Film Review – Wind River
After penning the fantastic Sicario (2015) and the equally great Hell or High Water (2016), Taylor Sheridan has taken up the directing reigns in Wind River (2017). Tonally, it remains consistent with what Sheridan has been associated with – crime thrillers usually set near the fringes of society. This time around, he narrows his focus to a Native American Reservation deep in the heart of Wyoming.
If there’s one thing that Sheridan is good at, it’s depicting a sense of place. The harsh countryside of Wyoming is barren and lonely. Ben Richardson’s cinematography captures the snowy landscapes with wide-open shots that are both beautiful and treacherous. The weather is cruelly unrelenting, even in the middle of spring our characters have to wear heavy coats and thick boots. We’re put in this environment for two reasons. The first is to accentuate the fact that the inhabitants are isolated, it’s explained that any ambulance response or police presence is at least an hour away. People often have to make due on their own, whether it’s against the weather or each other. The second is to shed light on the crimes that perpetuate these areas. Title cards tell us that people commonly go missing in these locations, especially young Native American women.
And that is what kicks off Sheridan’s plot. Cory (Jeremy Renner) is a game hunter, who spends his time patrolling the region making sure predators don’t come down from the mountains to pick off the town’s livestock. One day, he comes across a dead body lying in the snow. The body – which has been beaten and raped – is that of a local Native woman, someone who Cory is familiar with. This leads to an investigation headed by an up and coming FBI agent (Elizabeth Olsen), along with the town sheriff (Graham Greene) and Cory, who knows the area in and out and is the best tracker available.
Sheridan lays out the process of the investigation in a straightforward manner. In fact, the structure of the plot is almost too plain. The three of them go through the motions of a police procedural without much in the way of surprises. They follow clues, interview persons of interest, and slowly come to the truth bit by bit. While this does have a realistic feel, it doesn’t add much drama to the narrative. It also doesn’t help that this is yet another repeat of the same premise we’ve gotten in countless thrillers. The “Dead Girl” set up is a tired cliché in this genre, and it’s a shame that Sheridan and the rest of the production didn’t bring anything new to it.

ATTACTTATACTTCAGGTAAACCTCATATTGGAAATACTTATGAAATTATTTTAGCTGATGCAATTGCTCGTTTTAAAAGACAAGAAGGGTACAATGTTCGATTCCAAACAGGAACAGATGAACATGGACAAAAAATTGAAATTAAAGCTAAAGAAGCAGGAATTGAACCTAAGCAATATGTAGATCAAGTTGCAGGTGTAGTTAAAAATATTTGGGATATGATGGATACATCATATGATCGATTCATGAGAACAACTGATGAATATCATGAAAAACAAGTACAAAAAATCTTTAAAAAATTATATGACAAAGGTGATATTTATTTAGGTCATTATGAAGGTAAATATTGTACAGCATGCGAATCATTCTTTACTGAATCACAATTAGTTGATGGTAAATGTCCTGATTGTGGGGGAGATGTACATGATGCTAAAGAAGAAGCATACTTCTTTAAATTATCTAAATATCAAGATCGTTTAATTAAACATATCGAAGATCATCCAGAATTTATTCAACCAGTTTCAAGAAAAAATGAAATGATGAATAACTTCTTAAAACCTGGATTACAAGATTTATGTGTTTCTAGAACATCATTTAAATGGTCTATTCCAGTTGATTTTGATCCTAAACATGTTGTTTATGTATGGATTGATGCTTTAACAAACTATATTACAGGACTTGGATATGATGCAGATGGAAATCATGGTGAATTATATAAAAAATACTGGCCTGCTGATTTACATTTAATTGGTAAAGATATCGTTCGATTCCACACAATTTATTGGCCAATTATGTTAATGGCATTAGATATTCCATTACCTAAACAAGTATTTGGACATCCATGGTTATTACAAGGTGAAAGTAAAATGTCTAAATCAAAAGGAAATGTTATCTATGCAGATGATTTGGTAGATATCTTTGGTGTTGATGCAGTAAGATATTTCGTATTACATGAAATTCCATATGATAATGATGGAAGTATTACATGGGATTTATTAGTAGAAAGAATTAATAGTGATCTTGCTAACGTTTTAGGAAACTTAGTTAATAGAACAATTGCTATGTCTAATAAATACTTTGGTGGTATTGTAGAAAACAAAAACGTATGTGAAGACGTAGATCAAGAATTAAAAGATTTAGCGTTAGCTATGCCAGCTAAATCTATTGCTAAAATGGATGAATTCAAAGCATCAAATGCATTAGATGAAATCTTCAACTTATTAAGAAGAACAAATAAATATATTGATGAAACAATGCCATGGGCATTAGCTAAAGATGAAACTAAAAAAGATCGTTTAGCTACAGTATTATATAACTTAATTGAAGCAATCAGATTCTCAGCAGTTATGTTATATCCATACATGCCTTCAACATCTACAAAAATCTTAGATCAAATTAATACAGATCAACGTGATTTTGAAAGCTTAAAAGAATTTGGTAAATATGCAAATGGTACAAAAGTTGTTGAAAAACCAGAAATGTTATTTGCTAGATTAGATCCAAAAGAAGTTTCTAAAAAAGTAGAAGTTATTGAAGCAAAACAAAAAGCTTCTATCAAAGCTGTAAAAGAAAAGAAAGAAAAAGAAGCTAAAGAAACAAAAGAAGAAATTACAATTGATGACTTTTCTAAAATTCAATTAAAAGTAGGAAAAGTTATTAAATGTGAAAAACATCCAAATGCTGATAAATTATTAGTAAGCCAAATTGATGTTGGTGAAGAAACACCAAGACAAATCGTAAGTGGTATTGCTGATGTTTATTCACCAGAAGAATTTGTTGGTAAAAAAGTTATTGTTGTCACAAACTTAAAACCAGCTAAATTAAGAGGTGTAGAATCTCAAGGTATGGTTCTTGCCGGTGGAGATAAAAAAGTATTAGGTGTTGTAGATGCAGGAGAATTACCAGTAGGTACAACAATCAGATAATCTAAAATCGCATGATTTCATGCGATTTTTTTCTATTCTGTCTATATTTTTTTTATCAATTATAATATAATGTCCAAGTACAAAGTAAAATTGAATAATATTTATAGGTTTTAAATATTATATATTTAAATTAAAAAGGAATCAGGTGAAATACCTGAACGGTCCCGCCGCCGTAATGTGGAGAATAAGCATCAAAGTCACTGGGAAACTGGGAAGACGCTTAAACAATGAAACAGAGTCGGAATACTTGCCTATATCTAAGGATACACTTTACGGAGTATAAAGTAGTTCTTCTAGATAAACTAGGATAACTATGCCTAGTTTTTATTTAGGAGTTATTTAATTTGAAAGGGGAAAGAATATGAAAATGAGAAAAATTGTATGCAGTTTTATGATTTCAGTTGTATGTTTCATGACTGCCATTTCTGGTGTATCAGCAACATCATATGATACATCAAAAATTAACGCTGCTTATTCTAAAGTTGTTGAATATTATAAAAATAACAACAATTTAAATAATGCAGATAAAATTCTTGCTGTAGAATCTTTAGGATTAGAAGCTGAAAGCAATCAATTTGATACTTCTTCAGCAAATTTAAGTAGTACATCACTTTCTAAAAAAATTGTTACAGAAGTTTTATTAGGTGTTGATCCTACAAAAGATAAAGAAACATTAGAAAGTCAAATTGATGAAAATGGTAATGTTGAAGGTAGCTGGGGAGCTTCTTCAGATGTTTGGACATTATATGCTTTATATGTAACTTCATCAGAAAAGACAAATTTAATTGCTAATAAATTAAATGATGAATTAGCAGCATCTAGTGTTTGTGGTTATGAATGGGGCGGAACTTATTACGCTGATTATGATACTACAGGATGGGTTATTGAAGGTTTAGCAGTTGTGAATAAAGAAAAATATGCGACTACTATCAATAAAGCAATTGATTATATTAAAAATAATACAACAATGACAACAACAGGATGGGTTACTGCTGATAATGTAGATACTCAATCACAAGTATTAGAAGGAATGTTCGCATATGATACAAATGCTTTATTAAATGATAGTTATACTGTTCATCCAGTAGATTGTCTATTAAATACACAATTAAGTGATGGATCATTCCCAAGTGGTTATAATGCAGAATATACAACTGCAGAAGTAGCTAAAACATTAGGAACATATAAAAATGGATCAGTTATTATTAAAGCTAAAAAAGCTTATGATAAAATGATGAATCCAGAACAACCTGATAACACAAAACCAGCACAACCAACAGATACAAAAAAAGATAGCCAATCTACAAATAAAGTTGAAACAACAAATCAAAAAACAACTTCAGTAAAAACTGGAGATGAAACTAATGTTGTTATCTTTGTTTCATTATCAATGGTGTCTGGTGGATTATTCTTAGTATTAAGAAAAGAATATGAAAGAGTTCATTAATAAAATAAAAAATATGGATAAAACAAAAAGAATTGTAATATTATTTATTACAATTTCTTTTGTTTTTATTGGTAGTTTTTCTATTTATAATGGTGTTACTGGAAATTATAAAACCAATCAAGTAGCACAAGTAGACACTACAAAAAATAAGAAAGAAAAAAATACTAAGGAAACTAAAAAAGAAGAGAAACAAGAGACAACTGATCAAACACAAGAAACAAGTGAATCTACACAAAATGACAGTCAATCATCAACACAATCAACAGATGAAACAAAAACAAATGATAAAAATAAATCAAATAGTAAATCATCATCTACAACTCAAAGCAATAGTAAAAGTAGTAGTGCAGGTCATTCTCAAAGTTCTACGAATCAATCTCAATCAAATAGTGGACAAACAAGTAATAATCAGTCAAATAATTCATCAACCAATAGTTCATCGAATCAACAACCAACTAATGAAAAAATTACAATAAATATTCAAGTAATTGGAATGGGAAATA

It’s not that there wasn’t an opportunity to. If we step back for a moment and examine the story, we notice that it has a lot of similarities to Sicario. In both, we have a young and fairly inexperienced agent (Emily Blunt in Sicario, Olsen in Wind River), coming into contact with a rugged character that is good at what they do (Benicio Del Toro in Sicario, Renner in Wind River) to help solve a crime (the drug trade/a murder). Even the Del Toro and Renner characters share a traumatic past that informs much of the decisions they do in the present.
But Sicario is the far better picture in both theme and execution. Sicario examined the morality of good and evil – helmed by one of the best directors in the business (Denis Villeneuve). Sheridan appears as though he still trying to find his identity. The biggest weakness in Wind River is Elizabeth Olsen’s character. Agent Banner represents the audience as the perspective coming into this situation unaware of how things operate. While there was a chance for her to adapt to this situation and evolve out of it, Banner is too passive to be a multi-dimensional character. Although part of the FBI, she is often placed as though she were trailing Cory, who stands out as the narrative’s true driving force. We get many scenes developing his background while we learn next to nothing about her. She is reluctant while he takes action. Upon closer inspection, Banner really has no other purpose than to act as a listener to Cory’s emotional baggage. This is a perfect example showing that just because a character is given a gun and gets to shoot people, that does not necessarily make them interesting.
There’s also a clunkiness in how the action is staged. Cory is so perfect as an outdoorsman that he can sneak right up behind someone and catch them off guard, even though his target is in the middle of an open field. I’m not sure Batman is that stealthy. There’s also an abrupt shift between static scenes and scenes of violence. A group of people can be talking to each other normally and a second later they have guns drawn in a stand off, yelling at each other at the top of their lungs. The shift is jarring, not enough time is given to build the suspense to a fever pitch – Sheridan opts to go from zero to one hundred in the blink of an eye. It was so noticeable that the audience I was with chuckled at how sudden the shifts came.
Wind River is a good, but not great film. It treads an all too familiar path, but there’s a lot of promise showing at the seams. As a writer, Taylor Sheridan has already proven himself. As a director, I consider this somewhat of a practice round. Once his skill at direction catches up to his talent at writing, look out world.